becomes the aim of the modern governors to see their wishes
furthered through less obvious means than the "barrel of the gun"
which was recommended by Hitler and Lenin. Marxist behavior dictates
that conformity however be enforced, while free expression opposes
I am keen about the notion of freedom of expression for a number of
reasons, but high on the list of images which reinforce my notion
about art as freedom of expression is a campaign banner which I saw
in a museum in Braunschweig, Germany. That campaign banner plead for
"community, not individuality" and came from the era wherein the
Nazis campaigned for the only election in Germany in which they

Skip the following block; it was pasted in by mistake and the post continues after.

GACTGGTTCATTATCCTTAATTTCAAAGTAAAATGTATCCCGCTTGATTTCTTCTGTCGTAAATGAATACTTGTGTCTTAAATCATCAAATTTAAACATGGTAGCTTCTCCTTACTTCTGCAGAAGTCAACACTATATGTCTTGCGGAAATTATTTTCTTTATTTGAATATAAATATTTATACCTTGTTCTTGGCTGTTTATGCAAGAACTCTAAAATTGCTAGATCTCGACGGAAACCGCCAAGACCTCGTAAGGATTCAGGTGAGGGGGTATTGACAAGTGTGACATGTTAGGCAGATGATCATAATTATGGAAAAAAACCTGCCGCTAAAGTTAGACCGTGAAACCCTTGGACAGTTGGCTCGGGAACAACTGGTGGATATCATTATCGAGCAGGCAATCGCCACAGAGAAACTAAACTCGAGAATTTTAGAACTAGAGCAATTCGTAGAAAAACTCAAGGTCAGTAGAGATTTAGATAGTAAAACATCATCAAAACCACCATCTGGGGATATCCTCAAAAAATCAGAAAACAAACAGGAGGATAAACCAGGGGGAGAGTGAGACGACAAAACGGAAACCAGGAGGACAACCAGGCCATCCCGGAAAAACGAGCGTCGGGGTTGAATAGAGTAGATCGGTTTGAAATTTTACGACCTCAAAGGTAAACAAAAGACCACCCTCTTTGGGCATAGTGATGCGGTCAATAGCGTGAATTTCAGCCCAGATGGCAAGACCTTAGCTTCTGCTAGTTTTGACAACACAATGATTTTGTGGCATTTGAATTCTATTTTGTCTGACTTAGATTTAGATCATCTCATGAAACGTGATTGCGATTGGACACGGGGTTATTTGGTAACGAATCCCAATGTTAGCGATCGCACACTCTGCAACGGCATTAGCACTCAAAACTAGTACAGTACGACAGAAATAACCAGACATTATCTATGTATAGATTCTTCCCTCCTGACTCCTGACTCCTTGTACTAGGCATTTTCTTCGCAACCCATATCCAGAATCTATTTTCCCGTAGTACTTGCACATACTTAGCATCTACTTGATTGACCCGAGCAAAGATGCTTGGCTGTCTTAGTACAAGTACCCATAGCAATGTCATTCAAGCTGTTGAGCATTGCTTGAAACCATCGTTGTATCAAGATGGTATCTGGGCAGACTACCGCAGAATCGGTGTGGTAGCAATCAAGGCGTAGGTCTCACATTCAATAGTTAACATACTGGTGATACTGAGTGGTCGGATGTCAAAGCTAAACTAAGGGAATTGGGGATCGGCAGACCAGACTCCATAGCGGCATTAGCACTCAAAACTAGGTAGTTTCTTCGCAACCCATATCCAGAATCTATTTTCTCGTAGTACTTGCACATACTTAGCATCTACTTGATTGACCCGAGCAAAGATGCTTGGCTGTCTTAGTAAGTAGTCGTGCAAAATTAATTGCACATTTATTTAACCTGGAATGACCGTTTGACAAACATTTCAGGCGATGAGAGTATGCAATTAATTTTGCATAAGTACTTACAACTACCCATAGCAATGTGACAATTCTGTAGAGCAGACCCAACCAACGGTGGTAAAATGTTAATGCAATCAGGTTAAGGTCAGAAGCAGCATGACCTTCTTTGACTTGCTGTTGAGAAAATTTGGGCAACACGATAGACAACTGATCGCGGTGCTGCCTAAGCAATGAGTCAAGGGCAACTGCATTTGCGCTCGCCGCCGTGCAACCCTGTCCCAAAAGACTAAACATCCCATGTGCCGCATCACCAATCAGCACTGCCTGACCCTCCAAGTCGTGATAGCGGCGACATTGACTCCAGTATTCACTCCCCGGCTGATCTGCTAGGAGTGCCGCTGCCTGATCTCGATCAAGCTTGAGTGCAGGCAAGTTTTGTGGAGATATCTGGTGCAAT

succeeded in coming to power. (After that, of course they held no
more "free elections," and the effects on artistic freedom of
expression are all too well known.)
As in the time of the cultured monarchs who valued artists and their
work-for-itself, means of support and sustenance became the leverage
to see their aims realized, whether these were to be as monuments to
themselves, or simply to enjoy the company of stimulating creative
minds. Nevertheless, subsidies and grants were their softer form of
convincing, not quite the overt coercion as Marxist-Leninist
applications of governing power demanded.
I find the notion of state subsidies and grants quite like unto the
time of the kings and princes of centuries past. Individuality is
seduced, anthropomorphic is my image, from its place nearest to the
free end of the scale towards a place higher up, a place nearer to